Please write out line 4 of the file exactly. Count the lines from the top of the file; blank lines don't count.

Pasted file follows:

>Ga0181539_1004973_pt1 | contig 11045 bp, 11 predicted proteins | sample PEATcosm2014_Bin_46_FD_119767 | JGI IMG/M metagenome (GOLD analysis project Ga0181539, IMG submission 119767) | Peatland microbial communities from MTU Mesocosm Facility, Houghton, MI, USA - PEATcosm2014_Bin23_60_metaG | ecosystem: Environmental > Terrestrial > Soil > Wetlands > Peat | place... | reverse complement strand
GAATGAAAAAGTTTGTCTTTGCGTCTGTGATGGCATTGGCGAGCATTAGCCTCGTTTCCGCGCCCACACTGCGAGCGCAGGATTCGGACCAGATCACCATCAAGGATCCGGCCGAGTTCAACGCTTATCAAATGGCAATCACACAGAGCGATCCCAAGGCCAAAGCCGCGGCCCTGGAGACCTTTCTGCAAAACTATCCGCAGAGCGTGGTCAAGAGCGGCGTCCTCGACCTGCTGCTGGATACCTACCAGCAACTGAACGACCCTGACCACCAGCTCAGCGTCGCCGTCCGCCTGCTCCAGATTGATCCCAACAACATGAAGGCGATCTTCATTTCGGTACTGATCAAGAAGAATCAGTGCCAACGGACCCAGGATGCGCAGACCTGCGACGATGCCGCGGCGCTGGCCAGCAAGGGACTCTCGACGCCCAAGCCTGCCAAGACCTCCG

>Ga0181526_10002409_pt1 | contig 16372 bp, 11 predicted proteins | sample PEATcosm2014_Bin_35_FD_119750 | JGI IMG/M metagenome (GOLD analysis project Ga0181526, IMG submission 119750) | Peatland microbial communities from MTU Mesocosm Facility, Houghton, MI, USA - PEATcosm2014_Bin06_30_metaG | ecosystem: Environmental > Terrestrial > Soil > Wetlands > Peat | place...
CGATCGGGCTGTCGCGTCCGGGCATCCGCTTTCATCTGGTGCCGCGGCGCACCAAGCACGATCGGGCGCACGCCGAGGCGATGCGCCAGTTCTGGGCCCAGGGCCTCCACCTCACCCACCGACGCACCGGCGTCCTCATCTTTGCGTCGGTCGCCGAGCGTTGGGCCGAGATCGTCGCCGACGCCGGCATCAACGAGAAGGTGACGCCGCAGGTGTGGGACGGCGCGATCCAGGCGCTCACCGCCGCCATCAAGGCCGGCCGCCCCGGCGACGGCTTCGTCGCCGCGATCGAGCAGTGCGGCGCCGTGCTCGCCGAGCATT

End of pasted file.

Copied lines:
CGATCGGGCTGTCGCGTCCGGGCATCCGCTTTCATCTGGTGCCGCGGCGCACCAAGCACGATCGGGCGCACGCCGAGGCGATGCGCCAGTTCTGGGCCCAGGGCCTCCACCTCACCCACCGACGCACCGGCGTCCTCATCTTTGCGTCGGTCGCCGAGCGTTGGGCCGAGATCGTCGCCGACGCCGGCATCAACGAGAAGGTGACGCCGCAGGTGTGGGACGGCGCGATCCAGGCGCTCACCGCCGCCATCAAGGCCGGCCGCCCCGGCGACGGCTTCGTCGCCGCGATCGAGCAGTGCGGCGCCGTGCTCGCCGAGCATT